Nimmo, who trekked from Canterbury to Santiago de Compostela in Pilgrim Snail (2001), here follows the Vikings’ trail back to Scandinavia.
The author, 31, studied medieval literature and pursued doctoral studies in the Heroic Age of the Germanic peoples before boredom with academic writing sent him to Cornwall to teach scuba diving. That led him to South America and romance with a woman whose murder prompted the England-to-Spain trek. (He was raising money for her memorial charity.) “Wherever I walked, history, art and literature came spilling out around me,” Nimmo recalls of his earlier journey. Wanting to see Europe in a more systematic manner, he ended up blending his fascination with medieval literature and his love of life on the water. A millennium earlier, the author tells us, England had been under the Danish rule of Svein Forkbeard. Though that invasion was quickly overshadowed by the Norman Conquest, “I’d always believed that the English have much more in common with the people of Scandinavia than with our southern neighbors,” Nimmo writes. He decided to go see for himself. And what better way to make the educational journey than by sea, Viking style? He bought a boat, hired a crew, drew up a route, and launched. Svein Forkbeard had traveled by water across the Baltic and the North Sea to conquer England; Nimmo more or less reversed Forkbeard's watery path. He was hoping to meet lots of interesting people and encounter some surprises. Both goals were met in full, and Nimmo’s pleasant sampling of his adventures in once-heroic, now-civilized lands captures the good times and bad.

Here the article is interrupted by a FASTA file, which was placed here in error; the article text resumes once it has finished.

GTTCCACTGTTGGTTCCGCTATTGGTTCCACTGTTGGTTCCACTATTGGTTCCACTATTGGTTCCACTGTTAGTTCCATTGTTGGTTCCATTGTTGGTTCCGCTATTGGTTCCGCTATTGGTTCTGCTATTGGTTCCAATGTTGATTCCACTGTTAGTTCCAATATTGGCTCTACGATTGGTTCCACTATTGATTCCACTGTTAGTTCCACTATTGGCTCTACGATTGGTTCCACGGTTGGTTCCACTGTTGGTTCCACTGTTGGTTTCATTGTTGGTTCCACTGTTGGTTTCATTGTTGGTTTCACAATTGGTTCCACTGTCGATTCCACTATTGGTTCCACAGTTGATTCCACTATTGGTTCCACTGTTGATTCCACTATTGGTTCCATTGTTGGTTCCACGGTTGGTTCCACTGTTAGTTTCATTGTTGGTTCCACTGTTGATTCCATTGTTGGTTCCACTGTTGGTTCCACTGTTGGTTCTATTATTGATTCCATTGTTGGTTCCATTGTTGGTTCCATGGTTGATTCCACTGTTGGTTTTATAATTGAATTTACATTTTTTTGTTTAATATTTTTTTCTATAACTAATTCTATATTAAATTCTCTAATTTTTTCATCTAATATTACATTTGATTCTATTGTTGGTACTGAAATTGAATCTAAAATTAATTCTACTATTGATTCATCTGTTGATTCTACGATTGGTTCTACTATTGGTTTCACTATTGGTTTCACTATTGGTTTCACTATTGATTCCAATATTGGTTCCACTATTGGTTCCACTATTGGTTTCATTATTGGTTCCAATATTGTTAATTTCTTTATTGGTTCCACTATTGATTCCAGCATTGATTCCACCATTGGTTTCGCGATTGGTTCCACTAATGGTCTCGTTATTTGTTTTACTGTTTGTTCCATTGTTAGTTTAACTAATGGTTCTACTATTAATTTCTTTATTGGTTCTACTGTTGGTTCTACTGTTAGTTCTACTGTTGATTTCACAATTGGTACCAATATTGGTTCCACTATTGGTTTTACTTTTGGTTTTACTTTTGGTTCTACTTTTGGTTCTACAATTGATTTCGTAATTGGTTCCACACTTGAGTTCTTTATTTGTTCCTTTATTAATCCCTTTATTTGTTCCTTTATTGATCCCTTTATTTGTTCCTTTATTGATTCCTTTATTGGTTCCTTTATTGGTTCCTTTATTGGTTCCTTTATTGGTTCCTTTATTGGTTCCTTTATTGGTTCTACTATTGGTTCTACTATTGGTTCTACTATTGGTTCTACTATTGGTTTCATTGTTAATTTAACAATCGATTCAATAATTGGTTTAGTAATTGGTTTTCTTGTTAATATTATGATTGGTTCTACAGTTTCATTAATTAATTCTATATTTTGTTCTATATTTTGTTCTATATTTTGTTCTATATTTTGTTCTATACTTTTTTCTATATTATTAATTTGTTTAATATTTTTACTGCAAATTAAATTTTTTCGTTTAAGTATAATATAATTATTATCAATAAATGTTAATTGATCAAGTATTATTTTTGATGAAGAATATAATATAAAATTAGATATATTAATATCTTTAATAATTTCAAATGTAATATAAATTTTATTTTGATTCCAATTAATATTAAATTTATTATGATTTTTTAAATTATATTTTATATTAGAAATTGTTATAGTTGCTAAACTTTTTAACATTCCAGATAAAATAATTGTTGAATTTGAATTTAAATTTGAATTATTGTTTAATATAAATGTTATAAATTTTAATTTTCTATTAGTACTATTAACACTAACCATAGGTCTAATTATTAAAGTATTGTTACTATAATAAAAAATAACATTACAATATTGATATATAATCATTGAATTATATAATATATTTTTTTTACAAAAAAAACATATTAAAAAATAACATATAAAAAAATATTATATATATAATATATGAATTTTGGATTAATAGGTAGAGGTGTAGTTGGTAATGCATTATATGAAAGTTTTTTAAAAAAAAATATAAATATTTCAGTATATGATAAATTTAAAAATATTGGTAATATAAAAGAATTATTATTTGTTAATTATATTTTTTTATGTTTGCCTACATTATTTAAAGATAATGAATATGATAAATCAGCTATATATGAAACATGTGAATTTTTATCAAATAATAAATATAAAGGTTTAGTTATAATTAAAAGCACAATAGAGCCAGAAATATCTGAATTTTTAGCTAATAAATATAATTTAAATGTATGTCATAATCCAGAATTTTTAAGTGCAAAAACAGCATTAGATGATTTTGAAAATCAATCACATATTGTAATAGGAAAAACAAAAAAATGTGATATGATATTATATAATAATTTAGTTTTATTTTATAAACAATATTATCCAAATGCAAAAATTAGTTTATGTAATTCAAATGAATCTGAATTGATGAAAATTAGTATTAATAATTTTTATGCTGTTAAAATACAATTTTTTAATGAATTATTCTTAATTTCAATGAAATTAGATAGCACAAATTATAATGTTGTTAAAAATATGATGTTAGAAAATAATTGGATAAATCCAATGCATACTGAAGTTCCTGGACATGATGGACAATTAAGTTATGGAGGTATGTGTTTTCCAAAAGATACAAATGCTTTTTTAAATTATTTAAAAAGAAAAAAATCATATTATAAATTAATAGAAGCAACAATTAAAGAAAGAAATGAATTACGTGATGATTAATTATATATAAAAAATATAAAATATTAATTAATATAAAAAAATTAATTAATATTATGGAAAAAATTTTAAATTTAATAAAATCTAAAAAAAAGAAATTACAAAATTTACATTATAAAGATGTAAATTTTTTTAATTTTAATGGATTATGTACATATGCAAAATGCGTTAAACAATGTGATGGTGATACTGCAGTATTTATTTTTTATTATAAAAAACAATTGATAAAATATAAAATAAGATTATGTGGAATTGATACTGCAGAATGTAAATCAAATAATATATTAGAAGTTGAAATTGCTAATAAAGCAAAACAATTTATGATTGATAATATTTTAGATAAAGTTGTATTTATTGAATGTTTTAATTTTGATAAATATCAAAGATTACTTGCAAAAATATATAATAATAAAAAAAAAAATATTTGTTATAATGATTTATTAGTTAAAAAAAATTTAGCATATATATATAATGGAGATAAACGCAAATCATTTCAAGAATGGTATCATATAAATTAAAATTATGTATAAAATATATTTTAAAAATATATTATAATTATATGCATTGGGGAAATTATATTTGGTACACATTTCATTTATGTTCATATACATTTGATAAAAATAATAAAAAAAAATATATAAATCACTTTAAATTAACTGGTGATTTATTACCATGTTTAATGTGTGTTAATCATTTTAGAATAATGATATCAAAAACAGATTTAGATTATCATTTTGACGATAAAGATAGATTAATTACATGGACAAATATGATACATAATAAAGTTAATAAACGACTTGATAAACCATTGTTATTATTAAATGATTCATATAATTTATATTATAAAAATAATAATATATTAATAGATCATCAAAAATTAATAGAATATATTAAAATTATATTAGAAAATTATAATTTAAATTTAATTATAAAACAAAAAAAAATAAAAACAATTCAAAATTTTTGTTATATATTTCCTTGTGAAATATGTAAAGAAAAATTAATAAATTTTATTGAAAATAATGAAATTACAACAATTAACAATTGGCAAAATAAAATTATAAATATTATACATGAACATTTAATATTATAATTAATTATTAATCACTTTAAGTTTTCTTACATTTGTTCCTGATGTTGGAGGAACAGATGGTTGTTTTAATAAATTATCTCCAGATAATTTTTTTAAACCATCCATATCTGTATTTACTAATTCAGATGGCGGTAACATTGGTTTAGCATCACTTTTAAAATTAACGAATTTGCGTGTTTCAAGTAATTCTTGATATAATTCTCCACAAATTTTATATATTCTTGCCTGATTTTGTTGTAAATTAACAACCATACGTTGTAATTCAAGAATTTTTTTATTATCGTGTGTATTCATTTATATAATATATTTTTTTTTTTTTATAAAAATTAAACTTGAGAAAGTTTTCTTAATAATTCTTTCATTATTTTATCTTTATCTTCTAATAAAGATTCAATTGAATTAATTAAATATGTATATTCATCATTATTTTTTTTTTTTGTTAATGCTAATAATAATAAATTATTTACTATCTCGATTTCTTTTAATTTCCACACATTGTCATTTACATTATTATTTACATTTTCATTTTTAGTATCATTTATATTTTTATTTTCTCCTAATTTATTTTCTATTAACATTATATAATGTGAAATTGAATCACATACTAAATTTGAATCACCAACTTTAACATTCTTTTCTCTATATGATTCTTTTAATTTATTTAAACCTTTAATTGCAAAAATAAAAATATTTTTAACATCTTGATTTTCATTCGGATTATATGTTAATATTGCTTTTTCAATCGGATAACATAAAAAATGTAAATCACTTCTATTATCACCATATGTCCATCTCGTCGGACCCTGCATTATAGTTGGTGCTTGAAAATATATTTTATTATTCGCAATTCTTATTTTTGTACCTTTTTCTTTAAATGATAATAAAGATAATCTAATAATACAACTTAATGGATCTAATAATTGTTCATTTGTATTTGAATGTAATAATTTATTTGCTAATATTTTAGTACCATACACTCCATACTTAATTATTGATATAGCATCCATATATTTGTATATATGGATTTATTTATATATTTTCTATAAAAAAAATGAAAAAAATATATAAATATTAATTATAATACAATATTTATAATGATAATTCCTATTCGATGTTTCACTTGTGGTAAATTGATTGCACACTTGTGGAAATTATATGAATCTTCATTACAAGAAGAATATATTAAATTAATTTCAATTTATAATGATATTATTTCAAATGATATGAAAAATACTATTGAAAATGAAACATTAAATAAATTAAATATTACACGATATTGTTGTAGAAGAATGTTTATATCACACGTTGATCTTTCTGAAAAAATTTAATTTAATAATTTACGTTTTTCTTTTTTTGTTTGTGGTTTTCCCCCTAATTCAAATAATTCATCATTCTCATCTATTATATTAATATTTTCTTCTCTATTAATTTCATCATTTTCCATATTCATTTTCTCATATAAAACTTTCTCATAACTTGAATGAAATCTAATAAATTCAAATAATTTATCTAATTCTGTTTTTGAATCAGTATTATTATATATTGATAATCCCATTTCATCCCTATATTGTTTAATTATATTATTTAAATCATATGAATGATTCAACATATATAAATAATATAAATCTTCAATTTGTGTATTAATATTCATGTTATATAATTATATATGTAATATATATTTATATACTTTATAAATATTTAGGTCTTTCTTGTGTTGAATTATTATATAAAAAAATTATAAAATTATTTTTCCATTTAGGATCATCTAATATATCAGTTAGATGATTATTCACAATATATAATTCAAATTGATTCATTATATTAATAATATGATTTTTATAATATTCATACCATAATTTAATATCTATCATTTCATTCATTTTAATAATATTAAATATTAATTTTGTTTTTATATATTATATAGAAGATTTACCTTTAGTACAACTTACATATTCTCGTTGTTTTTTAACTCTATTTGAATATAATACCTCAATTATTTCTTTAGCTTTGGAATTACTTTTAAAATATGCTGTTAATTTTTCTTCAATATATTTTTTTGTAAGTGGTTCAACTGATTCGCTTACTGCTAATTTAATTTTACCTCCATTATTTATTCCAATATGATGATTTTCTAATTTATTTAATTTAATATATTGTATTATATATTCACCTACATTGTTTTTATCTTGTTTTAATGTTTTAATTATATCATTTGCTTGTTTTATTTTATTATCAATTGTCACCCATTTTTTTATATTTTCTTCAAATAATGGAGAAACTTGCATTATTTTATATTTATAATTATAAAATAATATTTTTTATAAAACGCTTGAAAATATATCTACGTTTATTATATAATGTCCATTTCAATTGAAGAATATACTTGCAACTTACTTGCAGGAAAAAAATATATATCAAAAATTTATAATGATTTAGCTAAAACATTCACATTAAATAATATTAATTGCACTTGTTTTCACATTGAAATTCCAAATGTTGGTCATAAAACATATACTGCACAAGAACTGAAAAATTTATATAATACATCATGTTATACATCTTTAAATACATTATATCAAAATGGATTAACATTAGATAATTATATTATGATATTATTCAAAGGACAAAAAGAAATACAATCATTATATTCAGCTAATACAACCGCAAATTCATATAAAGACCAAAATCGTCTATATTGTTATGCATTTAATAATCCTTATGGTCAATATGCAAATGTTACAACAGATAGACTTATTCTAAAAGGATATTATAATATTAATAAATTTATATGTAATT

Convoluted sentences fail to convey the author’s muddled thoughts, but often enough he sweeps readers along on charm alone.